In order to assemble security container 60, the removable member 64 is first positioned in container 62 by inserting elongation portion 66 into a retention slot 76 and by concurrently inserting L-shaped portion 68 in a retention slot 78 while resting the L-shaped member in a support bracket 80. Slots 76 and 78 and support bracket 80 are provided in container 62 as integral members thereof formed during injection molding of the container. A hole 82 receives the probe 74 and a circular aperture 84 receives the housing 72. Aperture 84 provides key slots 77 to align the housing 72 therein. Of course, it will be understood that bottom member 65 of container 62 provides a mating aperture (not shown) to lock members 63 and 65 when fingers 70 and locking bars 71 are engaged. As shown in FIG. 14, when the locking device is unlocked, housing 72 as well as member 64 may be removed from container 62, leaving only slots 76 and 78 and bracket 80 within the unlocked container. The container may then be used to store a video cassette or the like in a conventional fashion without exposing the locking device to any tampering or unauthorized disclosure.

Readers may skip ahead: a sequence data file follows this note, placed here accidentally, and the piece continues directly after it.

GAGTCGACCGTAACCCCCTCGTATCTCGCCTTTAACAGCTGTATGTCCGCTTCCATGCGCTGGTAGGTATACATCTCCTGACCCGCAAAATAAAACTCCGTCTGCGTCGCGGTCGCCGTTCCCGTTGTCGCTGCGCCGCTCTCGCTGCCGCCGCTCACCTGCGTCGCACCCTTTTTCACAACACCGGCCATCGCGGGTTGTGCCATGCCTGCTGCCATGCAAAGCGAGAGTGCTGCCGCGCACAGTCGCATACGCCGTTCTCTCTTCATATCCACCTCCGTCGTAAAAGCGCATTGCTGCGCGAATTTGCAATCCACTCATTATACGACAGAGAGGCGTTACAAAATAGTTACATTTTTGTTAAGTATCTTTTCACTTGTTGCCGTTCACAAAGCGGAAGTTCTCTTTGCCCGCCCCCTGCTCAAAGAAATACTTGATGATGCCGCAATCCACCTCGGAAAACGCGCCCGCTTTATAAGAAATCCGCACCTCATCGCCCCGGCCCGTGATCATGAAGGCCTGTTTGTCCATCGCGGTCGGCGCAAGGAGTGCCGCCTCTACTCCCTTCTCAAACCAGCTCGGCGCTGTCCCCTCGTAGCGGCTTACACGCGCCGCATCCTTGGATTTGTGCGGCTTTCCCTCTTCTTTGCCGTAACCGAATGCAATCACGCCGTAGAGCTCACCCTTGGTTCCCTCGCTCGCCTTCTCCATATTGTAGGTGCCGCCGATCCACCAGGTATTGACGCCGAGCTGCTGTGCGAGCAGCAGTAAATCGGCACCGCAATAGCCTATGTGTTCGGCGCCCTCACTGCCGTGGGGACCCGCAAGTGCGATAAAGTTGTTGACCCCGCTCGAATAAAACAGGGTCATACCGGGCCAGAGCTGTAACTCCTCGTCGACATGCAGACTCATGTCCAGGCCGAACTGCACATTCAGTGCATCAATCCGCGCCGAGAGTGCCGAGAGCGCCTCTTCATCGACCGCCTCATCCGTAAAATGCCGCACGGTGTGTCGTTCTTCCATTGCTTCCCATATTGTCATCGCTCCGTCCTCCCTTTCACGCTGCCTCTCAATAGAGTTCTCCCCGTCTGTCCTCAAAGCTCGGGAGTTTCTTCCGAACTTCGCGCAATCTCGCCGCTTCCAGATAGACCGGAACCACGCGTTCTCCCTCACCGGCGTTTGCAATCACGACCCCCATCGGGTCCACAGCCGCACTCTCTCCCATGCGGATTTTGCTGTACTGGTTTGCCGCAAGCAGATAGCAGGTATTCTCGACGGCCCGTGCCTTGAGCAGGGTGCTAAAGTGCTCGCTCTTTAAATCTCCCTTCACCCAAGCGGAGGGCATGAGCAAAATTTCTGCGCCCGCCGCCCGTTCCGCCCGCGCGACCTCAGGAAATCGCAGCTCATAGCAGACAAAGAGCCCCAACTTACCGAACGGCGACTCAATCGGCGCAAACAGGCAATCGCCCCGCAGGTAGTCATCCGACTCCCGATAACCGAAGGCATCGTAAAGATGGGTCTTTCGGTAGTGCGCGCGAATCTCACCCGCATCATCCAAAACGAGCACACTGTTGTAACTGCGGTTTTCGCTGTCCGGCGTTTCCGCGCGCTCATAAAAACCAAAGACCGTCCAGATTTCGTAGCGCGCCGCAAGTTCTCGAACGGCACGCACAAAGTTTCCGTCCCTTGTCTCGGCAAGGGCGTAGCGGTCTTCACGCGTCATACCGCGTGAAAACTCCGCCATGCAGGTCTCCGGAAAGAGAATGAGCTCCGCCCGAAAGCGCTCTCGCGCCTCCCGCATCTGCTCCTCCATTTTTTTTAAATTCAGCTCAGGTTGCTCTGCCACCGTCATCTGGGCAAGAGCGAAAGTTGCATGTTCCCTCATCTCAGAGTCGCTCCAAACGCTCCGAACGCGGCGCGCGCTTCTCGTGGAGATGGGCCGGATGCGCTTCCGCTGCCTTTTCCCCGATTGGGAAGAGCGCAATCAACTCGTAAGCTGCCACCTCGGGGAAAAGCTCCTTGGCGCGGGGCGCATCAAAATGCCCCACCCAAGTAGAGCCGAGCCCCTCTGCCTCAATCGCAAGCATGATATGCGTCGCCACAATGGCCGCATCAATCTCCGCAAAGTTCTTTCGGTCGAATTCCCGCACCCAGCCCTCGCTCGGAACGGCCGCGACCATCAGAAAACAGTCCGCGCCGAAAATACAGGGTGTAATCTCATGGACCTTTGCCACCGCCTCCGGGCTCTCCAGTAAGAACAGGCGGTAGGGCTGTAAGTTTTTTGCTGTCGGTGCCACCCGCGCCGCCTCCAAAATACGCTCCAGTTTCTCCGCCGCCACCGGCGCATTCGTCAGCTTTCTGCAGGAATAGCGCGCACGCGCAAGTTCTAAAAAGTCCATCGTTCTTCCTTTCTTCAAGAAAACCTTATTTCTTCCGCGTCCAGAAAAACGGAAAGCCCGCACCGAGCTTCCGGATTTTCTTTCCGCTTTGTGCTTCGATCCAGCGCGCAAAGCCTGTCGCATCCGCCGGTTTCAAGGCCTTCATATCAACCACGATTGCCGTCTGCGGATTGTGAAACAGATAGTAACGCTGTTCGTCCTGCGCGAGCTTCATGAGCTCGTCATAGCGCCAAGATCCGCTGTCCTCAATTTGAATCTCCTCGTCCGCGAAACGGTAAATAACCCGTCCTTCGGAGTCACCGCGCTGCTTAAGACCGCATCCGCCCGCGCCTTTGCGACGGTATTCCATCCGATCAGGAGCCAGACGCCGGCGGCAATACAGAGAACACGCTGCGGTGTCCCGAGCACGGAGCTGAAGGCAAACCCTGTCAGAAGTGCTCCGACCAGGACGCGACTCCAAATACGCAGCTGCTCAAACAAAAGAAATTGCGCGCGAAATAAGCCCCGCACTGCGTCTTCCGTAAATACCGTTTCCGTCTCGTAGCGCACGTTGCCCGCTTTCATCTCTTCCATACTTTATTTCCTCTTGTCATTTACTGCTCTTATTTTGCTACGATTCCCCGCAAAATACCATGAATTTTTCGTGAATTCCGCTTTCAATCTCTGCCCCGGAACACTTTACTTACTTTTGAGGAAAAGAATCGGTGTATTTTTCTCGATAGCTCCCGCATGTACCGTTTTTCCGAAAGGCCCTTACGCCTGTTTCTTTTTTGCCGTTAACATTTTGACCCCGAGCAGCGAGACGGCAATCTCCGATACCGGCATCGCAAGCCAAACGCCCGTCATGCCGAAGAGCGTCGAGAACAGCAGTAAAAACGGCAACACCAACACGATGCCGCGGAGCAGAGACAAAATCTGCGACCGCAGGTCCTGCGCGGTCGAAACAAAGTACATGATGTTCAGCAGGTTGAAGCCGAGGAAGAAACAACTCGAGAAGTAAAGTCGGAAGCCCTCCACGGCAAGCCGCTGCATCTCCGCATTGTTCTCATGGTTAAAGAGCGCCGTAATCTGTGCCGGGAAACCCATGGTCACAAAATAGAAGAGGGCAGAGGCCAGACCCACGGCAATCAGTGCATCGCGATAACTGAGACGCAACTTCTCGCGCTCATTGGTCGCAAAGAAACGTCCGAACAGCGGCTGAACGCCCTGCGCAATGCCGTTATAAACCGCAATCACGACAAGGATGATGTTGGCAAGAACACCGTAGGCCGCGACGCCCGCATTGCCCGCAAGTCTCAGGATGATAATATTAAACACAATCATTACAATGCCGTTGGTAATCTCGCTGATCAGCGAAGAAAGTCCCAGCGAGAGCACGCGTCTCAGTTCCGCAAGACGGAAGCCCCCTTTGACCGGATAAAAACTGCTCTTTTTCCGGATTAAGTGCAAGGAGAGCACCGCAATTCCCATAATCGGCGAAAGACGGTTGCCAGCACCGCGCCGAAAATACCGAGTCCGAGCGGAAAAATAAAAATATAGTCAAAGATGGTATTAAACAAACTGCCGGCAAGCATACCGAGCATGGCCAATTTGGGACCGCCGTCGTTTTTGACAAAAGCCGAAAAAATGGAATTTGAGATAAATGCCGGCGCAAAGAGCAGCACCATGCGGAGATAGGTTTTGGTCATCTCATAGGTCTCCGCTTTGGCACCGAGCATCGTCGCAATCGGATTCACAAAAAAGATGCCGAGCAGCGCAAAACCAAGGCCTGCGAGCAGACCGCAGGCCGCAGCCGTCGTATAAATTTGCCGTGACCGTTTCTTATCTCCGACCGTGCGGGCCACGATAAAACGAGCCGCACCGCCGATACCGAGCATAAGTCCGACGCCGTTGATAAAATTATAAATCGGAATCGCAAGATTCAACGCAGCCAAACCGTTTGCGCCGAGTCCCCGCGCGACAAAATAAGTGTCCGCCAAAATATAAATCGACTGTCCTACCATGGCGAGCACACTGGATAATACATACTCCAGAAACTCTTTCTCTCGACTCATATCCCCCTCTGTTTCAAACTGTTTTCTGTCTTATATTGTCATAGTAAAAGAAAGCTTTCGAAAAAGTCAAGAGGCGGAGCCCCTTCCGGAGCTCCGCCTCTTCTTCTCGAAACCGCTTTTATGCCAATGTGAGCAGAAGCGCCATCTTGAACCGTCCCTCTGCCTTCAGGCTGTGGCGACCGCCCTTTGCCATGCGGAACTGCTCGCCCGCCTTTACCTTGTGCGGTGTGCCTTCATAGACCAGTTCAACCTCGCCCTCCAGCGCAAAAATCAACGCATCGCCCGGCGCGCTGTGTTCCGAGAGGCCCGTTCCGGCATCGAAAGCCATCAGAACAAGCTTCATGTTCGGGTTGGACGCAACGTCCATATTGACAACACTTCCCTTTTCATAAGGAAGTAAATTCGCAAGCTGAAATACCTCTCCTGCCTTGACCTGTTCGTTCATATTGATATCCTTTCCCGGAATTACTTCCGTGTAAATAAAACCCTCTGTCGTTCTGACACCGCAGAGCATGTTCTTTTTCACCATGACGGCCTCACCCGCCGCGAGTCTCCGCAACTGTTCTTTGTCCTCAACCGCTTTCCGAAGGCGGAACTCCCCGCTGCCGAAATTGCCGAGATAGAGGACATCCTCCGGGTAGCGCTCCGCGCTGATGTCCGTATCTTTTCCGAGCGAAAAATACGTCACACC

It will now be understood that what has been disclosed herein comprises a security container for locking video or audio recording media so that they may be more safely displayed in a location accessible to the general public while reducing the likelihood of shoplifting and the like. It will also be understood that the present invention incorporates a unique, simple but nevertheless highly reliable and secure locking device comprising a plurality of fingers designed to interface with a plurality of locking bars in a configuration which is generally inaccessible to a customer without a special key which is preferably retained in a location inaccessible to customers, but accessible to employees of a retail establishment such as in a location behind a counter. The locking mechanism of the present invention is designed to be inserted onto a stable fixed key and then rotated relative to the key, whereby the key provides preselected movement of the fingers to release them from the locking bars and thus open the security package to release the contents thereof. In a preferred embodiment of the invention disclosed herein, an opaque plastic insert member is also provided and having a plurality of slots for permitting the key to be inserted into the locking mechanism, but reducing the likelihood of an unauthorized person observing the manner in which the fingers are retained by the bars when the security package is locked, thereby reducing the opportunity of unauthorized opening thereof. Both integral and removable embodiments of the locking device have been disclosed.